Relationships mother and son


We chase them – we lose them – we fall for them – we sing about them – we cry about them – we cling on to them – and often when we’ve got them, we don’t appreciate them!

“Relationship” is a verb, not a noun.   It is a doing word.  We do relating.   Conscious relationship is a team game.  As well as being an individual you are also required to become a team player.  The rules change when you enter a relationship and most often there is no coach to instruct the players.  We fumble around in our reactions and our projections and often all that is needed is intervention by someone who has perspective.

There are principles that underlie successful and nourishing relating:  at home, at work and in the world.  These can empower you to heal yourself and your ways of connecting with others and transform the quality of your life.

We are always in relationship, so let’s make it a magnificent and rewarding experience!


Relationships are not there to fulfill our egoic wants and desires, not to shield us from our deepest fears:  they are there to help us unfold our inner magnificence and to become whole once again.

There is no subject at any school that I know of, or ever attended, that covers emotional intelligence. We learn the 3 r’s and come away uneducated in matters of the heart.  No teacher taught me how to handle my anger when my best friend went off with my boyfriend after our matric dance; no class prepared me for the grief I was to feel when my father never came home and my mother cried every night for months.

Somehow I learned to swallow my pain, keep it hidden inside, certainly not reveal it to anyone.  I learned to keep a straight face, laugh when I wanted to cry, pretend I was just fine when I was broken inside, and give out all sorts of double messages.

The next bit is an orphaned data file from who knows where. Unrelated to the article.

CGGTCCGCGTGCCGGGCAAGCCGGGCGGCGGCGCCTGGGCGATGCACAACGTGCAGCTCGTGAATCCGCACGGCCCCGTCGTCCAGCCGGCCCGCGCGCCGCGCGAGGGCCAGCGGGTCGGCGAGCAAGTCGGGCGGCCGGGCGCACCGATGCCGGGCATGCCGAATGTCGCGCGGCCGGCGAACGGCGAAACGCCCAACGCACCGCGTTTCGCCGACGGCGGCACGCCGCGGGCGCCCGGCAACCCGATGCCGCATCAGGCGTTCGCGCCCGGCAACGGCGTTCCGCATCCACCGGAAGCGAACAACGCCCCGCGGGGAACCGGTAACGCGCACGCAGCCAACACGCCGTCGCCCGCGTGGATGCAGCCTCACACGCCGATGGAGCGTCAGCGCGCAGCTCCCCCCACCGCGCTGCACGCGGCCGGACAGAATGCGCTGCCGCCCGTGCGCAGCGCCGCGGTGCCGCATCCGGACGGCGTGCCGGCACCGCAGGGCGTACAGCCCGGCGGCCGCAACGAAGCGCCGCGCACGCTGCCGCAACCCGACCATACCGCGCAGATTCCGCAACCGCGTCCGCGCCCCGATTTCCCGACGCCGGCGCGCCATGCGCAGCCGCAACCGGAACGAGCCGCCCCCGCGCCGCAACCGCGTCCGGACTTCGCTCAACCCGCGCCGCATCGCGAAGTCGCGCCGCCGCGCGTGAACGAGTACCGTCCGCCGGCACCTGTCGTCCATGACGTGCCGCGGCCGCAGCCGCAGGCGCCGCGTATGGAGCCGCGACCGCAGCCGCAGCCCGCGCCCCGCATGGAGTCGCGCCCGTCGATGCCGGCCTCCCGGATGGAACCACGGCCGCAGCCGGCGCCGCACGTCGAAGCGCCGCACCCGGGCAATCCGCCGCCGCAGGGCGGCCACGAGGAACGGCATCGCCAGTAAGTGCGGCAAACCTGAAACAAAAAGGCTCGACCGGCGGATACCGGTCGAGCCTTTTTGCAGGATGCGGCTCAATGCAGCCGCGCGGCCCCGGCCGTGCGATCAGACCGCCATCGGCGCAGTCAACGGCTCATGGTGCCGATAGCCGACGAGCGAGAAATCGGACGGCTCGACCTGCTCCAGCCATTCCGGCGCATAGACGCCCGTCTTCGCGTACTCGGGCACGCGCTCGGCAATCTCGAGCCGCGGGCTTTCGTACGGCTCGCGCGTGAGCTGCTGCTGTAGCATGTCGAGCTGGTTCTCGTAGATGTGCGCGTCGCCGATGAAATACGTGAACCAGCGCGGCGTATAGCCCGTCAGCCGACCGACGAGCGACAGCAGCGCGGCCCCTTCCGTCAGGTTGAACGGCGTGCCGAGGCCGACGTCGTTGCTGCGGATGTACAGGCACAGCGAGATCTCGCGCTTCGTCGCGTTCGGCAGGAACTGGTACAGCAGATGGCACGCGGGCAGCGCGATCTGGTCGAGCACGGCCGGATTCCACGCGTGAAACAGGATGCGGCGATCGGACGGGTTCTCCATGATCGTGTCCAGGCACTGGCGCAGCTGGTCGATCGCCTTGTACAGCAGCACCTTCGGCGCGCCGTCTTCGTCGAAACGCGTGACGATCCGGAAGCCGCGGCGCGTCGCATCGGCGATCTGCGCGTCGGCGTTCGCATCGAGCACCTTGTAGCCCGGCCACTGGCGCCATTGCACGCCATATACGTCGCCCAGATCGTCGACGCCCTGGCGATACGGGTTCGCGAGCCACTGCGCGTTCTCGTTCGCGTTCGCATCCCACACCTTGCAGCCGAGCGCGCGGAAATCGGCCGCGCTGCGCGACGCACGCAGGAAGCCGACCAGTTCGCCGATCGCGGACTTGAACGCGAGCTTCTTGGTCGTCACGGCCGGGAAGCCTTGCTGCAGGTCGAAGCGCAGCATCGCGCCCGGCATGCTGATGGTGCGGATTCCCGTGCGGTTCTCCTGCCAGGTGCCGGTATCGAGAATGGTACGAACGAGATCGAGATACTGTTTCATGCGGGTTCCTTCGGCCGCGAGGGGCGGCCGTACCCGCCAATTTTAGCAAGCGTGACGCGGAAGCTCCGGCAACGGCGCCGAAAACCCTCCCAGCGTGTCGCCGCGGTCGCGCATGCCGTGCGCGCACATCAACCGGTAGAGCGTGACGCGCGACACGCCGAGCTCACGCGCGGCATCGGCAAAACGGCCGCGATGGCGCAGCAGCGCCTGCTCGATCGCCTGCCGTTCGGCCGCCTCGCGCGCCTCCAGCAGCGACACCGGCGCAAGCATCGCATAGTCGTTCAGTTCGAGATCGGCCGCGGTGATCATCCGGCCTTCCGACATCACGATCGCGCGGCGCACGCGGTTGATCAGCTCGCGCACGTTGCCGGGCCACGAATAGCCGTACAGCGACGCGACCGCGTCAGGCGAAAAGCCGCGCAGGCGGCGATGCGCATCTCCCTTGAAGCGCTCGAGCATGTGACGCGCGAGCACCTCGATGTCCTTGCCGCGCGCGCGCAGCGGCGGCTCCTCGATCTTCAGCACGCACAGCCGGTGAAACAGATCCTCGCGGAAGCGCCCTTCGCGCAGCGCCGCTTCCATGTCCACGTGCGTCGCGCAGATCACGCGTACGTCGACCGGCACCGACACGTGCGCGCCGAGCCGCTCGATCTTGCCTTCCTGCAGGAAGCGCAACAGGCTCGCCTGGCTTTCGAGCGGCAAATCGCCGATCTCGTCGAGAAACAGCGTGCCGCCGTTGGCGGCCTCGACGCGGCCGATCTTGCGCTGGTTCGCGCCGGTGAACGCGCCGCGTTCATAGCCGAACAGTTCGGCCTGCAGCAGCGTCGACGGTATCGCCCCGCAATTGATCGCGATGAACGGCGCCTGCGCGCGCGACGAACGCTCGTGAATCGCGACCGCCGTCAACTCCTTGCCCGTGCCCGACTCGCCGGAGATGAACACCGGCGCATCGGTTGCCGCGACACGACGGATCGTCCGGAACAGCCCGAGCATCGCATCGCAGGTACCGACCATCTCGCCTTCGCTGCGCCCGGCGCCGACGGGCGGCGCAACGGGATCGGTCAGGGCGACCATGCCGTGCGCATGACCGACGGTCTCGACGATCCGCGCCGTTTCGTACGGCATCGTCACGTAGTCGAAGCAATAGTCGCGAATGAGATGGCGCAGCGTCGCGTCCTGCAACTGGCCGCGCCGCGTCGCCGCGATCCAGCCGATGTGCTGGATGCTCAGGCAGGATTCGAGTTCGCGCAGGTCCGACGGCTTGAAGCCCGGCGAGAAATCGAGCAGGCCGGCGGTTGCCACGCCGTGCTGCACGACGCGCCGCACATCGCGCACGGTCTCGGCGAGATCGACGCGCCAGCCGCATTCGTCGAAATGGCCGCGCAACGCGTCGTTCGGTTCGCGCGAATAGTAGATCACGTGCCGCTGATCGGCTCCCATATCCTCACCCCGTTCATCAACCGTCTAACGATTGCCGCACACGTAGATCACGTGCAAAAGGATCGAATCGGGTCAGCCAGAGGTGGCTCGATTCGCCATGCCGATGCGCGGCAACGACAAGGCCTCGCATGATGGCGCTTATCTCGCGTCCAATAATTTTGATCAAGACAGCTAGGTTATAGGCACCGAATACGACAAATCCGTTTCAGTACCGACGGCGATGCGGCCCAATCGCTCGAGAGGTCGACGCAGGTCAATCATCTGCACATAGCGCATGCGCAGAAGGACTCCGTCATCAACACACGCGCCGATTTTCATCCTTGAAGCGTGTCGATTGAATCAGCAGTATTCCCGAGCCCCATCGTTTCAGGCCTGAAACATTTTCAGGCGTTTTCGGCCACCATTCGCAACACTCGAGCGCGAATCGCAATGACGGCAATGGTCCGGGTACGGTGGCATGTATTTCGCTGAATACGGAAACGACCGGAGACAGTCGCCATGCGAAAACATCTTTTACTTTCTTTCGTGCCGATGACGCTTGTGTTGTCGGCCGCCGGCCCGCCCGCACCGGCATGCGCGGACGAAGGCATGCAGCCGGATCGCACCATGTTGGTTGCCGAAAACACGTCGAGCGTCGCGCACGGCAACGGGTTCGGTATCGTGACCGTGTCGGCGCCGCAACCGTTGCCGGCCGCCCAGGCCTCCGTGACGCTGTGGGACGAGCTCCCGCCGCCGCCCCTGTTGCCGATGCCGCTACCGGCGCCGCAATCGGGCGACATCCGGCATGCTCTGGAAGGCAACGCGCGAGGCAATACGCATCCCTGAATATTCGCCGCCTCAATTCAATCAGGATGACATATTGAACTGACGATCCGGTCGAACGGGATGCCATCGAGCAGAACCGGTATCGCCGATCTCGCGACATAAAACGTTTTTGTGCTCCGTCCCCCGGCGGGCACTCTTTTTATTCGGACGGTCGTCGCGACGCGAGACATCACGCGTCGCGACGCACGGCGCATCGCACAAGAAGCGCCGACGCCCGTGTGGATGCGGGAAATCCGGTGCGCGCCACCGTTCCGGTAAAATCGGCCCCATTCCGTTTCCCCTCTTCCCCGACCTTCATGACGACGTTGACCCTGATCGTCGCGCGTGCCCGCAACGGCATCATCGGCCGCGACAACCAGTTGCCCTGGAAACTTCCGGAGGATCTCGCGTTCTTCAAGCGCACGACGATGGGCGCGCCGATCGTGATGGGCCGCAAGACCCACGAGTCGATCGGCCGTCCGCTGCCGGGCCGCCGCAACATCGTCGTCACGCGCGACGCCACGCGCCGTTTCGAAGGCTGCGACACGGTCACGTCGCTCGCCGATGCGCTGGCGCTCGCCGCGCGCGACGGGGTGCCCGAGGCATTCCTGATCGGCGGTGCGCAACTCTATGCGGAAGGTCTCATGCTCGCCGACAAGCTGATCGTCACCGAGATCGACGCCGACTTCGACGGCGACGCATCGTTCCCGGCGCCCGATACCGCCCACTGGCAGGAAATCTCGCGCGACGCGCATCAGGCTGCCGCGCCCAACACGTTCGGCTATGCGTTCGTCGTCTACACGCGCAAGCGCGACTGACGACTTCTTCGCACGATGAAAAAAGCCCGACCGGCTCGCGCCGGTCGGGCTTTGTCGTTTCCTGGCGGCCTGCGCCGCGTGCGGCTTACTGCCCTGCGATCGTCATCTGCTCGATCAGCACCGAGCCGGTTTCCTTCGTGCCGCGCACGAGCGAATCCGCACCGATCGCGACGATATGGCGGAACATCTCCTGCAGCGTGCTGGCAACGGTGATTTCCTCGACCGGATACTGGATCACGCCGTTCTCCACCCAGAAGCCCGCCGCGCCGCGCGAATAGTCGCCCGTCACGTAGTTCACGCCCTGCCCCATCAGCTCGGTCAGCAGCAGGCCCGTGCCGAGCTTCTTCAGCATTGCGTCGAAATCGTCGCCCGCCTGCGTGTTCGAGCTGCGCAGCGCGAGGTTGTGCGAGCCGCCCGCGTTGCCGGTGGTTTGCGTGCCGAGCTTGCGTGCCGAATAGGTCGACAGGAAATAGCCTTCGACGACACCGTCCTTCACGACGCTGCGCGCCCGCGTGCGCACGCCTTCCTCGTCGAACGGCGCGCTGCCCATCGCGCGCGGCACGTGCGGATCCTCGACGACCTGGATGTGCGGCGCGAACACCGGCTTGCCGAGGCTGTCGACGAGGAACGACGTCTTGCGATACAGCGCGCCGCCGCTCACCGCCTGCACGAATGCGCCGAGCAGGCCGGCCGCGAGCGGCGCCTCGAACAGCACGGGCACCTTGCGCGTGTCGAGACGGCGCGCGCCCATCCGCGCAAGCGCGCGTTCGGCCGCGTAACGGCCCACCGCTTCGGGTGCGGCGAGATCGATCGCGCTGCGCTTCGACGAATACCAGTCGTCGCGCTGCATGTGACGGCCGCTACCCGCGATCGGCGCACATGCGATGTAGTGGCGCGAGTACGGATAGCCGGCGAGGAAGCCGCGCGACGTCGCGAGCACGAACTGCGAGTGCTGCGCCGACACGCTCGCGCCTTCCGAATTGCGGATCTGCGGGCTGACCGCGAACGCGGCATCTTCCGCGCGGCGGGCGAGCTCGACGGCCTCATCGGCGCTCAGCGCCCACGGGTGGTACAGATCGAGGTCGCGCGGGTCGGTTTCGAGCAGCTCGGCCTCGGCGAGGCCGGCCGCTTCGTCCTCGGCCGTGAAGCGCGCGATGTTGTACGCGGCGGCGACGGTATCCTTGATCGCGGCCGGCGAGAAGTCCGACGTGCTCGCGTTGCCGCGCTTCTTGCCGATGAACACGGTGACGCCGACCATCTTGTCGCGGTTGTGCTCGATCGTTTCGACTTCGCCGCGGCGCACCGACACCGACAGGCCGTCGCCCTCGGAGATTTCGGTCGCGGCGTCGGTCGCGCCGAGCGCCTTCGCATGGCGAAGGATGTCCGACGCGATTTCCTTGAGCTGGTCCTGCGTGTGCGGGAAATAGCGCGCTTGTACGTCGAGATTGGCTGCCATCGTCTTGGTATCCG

How did these lessons serve me in my adult life?  They brought nothing but hurt and confusion.  In my adult relationships I laughed when I needed to cry, and was seen as uncaring; I hid my fears and vulnerabilities behind a strict tough exterior and was called hard and unfeeling, and I seldom got what I needed because I had absolutely no idea how to be authentic or how to ask for what I so desperately wanted behind my nonchalant, brassy attitude.
So guess what – today I am teaching emotional intelligence with a passion.  If what I have learned through many years of relationship boot camp including 2 divorces can make it easier for one other person out there it will be worth it.
Most of our relationships are dysfunctional because we do not know how to share our vulnerabilities or our feelings and we do not know what an intimate, loving relationship looks like.  We do not have too many good examples around us – certainly Hollywood is found wanting and very often the relationships we witnessed growing up also.
I work in the field of drug addiction and I know for sure that most addictions find their source in dysfunctional family structures.
So where does it go wrong after you have walked down the isle to meet the partner of your dreams?  Everyone dreams of a loving relationship that is filled with trust and sharing and intimacy and mutual support as well as lots of fun and good sex.